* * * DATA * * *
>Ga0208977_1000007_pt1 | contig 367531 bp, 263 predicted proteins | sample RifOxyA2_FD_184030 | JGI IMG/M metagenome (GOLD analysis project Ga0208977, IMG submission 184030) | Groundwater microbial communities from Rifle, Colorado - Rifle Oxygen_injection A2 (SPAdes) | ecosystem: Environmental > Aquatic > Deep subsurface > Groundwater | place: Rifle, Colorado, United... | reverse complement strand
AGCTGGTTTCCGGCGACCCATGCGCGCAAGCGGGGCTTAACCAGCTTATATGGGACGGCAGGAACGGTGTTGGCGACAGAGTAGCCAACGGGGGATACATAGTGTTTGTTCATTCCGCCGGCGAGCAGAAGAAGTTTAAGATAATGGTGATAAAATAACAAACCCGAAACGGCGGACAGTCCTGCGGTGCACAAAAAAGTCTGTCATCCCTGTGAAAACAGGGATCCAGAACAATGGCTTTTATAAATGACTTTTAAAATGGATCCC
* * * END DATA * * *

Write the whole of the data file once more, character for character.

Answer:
>Ga0208977_1000007_pt1 | contig 367531 bp, 263 predicted proteins | sample RifOxyA2_FD_184030 | JGI IMG/M metagenome (GOLD analysis project Ga0208977, IMG submission 184030) | Groundwater microbial communities from Rifle, Colorado - Rifle Oxygen_injection A2 (SPAdes) | ecosystem: Environmental > Aquatic > Deep subsurface > Groundwater | place: Rifle, Colorado, United... | reverse complement strand
AGCTGGTTTCCGGCGACCCATGCGCGCAAGCGGGGCTTAACCAGCTTATATGGGACGGCAGGAACGGTGTTGGCGACAGAGTAGCCAACGGGGGATACATAGTGTTTGTTCATTCCGCCGGCGAGCAGAAGAAGTTTAAGATAATGGTGATAAAATAACAAACCCGAAACGGCGGACAGTCCTGCGGTGCACAAAAAAGTCTGTCATCCCTGTGAAAACAGGGATCCAGAACAATGGCTTTTATAAATGACTTTTAAAATGGATCCC